Sciatica and What To Do About It
Sciatica is a word that gets thrown around a lot in my line of work. Patients range from self-diagnosing with it, being wrongly diagnosed with it and well, actually having it! But what is it? And if you truly do have it…what do you do next?
The sciatic nerve is the largest nerve in the human body and is actually made up of 5 nerve roots. They come together to form this thick and long nerve that controls the entire lower limb.
Sciatica is when this nerve is irritated, inflamed, pinched or compressed. This can happen with things like a disc herniation, DDD, spinal stenosis, arthritis, or piriformis syndrome. True injury is rare.
Sciatica appear can appear with or without back pain, with the leg pain typically being worse than back pain if its present. Other symptoms can also be numbness, tingling and muscle weakness. Most patients describe the pain as sharp, shooting, burning or electric. It can come and go, or be constant, depending on the severity of the impact on the nerve. A sudden movement like a cough or sneeze can also increase pain.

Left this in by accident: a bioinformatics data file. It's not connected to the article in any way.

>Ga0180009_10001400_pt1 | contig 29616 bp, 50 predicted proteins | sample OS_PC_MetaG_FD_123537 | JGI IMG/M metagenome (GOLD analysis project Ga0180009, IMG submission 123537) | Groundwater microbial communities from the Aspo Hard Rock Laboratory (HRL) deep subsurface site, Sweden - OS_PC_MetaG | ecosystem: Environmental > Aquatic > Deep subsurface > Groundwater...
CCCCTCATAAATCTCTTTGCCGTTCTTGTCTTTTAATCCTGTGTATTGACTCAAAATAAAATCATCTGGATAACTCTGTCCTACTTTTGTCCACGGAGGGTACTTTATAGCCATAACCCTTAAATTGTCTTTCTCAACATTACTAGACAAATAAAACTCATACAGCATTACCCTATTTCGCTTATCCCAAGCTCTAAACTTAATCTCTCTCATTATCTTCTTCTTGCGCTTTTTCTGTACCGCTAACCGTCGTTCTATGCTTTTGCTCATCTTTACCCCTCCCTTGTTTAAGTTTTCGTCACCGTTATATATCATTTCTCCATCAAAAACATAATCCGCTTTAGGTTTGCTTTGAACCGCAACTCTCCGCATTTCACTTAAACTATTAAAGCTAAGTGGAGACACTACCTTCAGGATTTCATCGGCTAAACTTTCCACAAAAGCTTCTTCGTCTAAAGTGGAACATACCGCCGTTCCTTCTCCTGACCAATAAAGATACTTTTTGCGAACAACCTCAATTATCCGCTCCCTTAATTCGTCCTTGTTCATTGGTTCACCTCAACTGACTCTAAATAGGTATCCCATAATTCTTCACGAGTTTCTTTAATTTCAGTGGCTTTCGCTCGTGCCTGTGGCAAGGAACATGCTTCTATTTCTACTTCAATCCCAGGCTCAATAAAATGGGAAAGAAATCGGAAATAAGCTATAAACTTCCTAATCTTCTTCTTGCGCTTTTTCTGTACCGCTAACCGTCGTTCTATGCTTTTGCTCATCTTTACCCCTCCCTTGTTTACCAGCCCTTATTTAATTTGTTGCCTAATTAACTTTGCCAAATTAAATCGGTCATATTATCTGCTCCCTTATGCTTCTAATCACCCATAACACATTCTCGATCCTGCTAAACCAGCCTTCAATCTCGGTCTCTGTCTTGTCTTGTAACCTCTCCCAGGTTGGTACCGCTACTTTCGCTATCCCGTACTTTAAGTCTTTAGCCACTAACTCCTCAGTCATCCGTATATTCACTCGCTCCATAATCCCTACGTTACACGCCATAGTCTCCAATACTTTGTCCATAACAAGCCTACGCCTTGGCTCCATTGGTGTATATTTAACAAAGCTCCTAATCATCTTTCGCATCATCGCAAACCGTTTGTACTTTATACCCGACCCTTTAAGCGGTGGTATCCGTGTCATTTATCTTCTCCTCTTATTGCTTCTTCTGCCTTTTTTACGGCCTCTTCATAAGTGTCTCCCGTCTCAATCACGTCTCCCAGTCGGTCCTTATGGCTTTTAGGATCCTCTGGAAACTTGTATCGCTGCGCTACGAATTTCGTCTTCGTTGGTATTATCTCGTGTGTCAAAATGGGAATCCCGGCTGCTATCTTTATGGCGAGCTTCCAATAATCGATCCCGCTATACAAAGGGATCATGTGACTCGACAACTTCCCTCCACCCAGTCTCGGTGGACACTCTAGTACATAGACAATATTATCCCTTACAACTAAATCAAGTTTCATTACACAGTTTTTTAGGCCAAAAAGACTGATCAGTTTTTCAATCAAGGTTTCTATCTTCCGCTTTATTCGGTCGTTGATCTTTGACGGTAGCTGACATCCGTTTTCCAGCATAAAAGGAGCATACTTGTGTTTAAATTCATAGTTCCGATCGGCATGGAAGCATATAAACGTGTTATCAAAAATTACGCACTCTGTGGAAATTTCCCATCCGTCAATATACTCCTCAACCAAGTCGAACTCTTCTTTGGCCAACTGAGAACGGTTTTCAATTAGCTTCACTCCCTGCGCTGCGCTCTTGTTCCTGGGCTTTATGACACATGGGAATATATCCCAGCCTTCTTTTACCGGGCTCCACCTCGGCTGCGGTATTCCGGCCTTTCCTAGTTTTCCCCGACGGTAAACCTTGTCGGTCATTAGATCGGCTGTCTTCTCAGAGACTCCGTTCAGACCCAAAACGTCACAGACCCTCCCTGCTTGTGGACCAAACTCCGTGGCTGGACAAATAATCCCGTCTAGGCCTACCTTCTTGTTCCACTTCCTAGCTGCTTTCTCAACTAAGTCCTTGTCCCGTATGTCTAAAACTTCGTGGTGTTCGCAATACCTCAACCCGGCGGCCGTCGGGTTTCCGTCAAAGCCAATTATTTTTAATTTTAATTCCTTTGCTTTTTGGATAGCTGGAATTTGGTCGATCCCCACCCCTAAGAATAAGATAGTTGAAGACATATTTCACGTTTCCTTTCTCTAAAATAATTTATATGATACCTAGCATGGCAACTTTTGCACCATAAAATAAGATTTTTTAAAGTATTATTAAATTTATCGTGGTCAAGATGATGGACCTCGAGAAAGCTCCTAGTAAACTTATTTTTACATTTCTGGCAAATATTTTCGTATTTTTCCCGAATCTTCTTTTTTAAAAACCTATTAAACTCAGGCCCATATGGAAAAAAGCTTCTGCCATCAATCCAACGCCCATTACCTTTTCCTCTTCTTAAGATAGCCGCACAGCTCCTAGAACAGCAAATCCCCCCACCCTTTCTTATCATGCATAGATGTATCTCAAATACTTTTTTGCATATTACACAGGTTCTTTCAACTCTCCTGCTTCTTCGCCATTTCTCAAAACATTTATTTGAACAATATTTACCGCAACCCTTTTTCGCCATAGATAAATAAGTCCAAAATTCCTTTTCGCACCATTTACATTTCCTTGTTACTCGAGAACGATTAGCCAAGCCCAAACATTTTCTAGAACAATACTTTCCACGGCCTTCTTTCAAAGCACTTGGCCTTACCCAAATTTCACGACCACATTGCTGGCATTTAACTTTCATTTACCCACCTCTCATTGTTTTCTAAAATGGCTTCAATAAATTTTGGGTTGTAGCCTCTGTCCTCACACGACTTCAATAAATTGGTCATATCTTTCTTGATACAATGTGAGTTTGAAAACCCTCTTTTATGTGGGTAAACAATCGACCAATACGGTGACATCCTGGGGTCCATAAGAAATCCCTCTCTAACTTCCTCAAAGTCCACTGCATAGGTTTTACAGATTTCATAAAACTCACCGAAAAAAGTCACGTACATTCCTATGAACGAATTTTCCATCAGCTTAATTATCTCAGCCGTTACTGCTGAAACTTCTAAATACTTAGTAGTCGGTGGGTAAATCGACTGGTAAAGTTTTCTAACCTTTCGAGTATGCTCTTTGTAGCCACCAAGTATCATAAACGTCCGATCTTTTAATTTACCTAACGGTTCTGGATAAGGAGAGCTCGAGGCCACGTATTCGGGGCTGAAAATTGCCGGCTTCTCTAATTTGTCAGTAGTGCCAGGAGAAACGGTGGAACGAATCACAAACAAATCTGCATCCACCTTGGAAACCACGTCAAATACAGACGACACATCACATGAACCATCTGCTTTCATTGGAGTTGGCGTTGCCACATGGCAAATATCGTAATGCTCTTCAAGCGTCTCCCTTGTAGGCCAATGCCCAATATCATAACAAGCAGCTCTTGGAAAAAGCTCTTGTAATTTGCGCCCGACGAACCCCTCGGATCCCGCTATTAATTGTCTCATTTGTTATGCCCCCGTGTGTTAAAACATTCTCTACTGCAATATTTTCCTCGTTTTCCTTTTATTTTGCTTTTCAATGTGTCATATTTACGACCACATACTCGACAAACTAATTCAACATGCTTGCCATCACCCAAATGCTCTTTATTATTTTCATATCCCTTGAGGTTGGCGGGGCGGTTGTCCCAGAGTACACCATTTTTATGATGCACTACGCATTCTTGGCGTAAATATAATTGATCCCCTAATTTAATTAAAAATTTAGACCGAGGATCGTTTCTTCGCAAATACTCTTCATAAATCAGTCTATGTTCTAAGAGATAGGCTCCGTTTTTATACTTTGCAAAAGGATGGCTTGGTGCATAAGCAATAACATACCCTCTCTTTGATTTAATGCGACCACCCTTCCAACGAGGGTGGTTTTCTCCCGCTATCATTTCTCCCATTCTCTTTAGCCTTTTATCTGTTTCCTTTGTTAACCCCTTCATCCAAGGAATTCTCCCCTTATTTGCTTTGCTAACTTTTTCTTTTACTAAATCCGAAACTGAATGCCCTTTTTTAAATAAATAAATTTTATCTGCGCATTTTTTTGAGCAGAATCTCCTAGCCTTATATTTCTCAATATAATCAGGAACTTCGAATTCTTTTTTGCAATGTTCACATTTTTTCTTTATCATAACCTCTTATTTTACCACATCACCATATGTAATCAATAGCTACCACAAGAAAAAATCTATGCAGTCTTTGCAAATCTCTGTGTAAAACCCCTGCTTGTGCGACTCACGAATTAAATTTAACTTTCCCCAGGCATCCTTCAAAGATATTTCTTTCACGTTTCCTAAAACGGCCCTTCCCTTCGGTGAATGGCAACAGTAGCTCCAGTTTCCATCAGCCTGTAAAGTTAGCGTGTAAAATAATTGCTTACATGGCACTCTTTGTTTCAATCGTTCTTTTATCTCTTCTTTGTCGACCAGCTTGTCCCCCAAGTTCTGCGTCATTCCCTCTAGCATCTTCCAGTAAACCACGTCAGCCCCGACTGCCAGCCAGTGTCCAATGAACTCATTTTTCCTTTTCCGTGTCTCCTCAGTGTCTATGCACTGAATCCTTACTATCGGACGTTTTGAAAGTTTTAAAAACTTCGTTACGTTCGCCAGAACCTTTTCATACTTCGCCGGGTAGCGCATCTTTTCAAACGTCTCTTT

This condition can become chronic, and typically develops overtime unless there is some trauma. Some things that can make you more likely to develop this condition include a previous injury, being overweight, a weak core, a physical job, bad biomechanics, diabetes, smoking, osteoarthritis or generally being inactive. Pregnant women can also suffer sciatica as their body shifts with growing baby.
Good news is sciatica is treatable!
In the chiropractic office, we work to correct biomechanics, loosen tight muscles and make sure joints are moving correctly. The combination of these will look different depending on your sciatica cause. Integrating massage, acupuncture, diet and osteopathy can also help to reduce pain and address the underlying conditions.
One large component of treating sciatica is exercises. Classically, I will give lower body stretches as well as core strengthen.
Some specific things I’ll show patients are breathing exercises, nerve flossing, Z lie, and piriformis stretches. Want more details? Check out the video here